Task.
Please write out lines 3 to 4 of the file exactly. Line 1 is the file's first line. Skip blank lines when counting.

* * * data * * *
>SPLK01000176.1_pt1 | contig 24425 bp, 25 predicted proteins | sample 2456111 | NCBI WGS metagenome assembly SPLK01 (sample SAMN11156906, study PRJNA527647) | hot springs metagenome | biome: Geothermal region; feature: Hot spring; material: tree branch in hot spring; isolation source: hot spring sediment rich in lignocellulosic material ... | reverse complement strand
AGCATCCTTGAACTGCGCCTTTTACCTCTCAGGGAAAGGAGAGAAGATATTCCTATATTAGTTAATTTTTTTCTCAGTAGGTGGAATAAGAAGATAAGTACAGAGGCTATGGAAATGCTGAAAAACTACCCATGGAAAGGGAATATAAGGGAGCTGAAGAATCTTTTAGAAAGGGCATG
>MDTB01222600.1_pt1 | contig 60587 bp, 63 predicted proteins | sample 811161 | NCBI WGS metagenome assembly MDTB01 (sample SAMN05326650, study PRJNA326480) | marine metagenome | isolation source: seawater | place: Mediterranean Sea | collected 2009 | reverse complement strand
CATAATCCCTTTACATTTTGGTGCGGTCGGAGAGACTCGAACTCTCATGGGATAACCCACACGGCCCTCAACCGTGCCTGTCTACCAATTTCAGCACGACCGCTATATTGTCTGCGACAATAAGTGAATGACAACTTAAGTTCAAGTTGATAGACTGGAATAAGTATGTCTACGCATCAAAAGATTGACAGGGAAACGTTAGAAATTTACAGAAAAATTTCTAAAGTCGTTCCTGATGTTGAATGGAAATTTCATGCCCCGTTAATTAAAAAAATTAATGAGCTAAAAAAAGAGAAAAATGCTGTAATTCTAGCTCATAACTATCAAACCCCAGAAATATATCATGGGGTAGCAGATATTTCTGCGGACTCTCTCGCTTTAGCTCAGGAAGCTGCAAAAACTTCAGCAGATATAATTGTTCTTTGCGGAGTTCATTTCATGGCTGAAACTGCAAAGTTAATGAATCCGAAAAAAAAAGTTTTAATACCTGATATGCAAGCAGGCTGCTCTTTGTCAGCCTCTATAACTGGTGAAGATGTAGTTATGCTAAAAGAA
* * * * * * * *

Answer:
>MDTB01222600.1_pt1 | contig 60587 bp, 63 predicted proteins | sample 811161 | NCBI WGS metagenome assembly MDTB01 (sample SAMN05326650, study PRJNA326480) | marine metagenome | isolation source: seawater | place: Mediterranean Sea | collected 2009 | reverse complement strand
CATAATCCCTTTACATTTTGGTGCGGTCGGAGAGACTCGAACTCTCATGGGATAACCCACACGGCCCTCAACCGTGCCTGTCTACCAATTTCAGCACGACCGCTATATTGTCTGCGACAATAAGTGAATGACAACTTAAGTTCAAGTTGATAGACTGGAATAAGTATGTCTACGCATCAAAAGATTGACAGGGAAACGTTAGAAATTTACAGAAAAATTTCTAAAGTCGTTCCTGATGTTGAATGGAAATTTCATGCCCCGTTAATTAAAAAAATTAATGAGCTAAAAAAAGAGAAAAATGCTGTAATTCTAGCTCATAACTATCAAACCCCAGAAATATATCATGGGGTAGCAGATATTTCTGCGGACTCTCTCGCTTTAGCTCAGGAAGCTGCAAAAACTTCAGCAGATATAATTGTTCTTTGCGGAGTTCATTTCATGGCTGAAACTGCAAAGTTAATGAATCCGAAAAAAAAAGTTTTAATACCTGATATGCAAGCAGGCTGCTCTTTGTCAGCCTCTATAACTGGTGAAGATGTAGTTATGCTAAAAGAA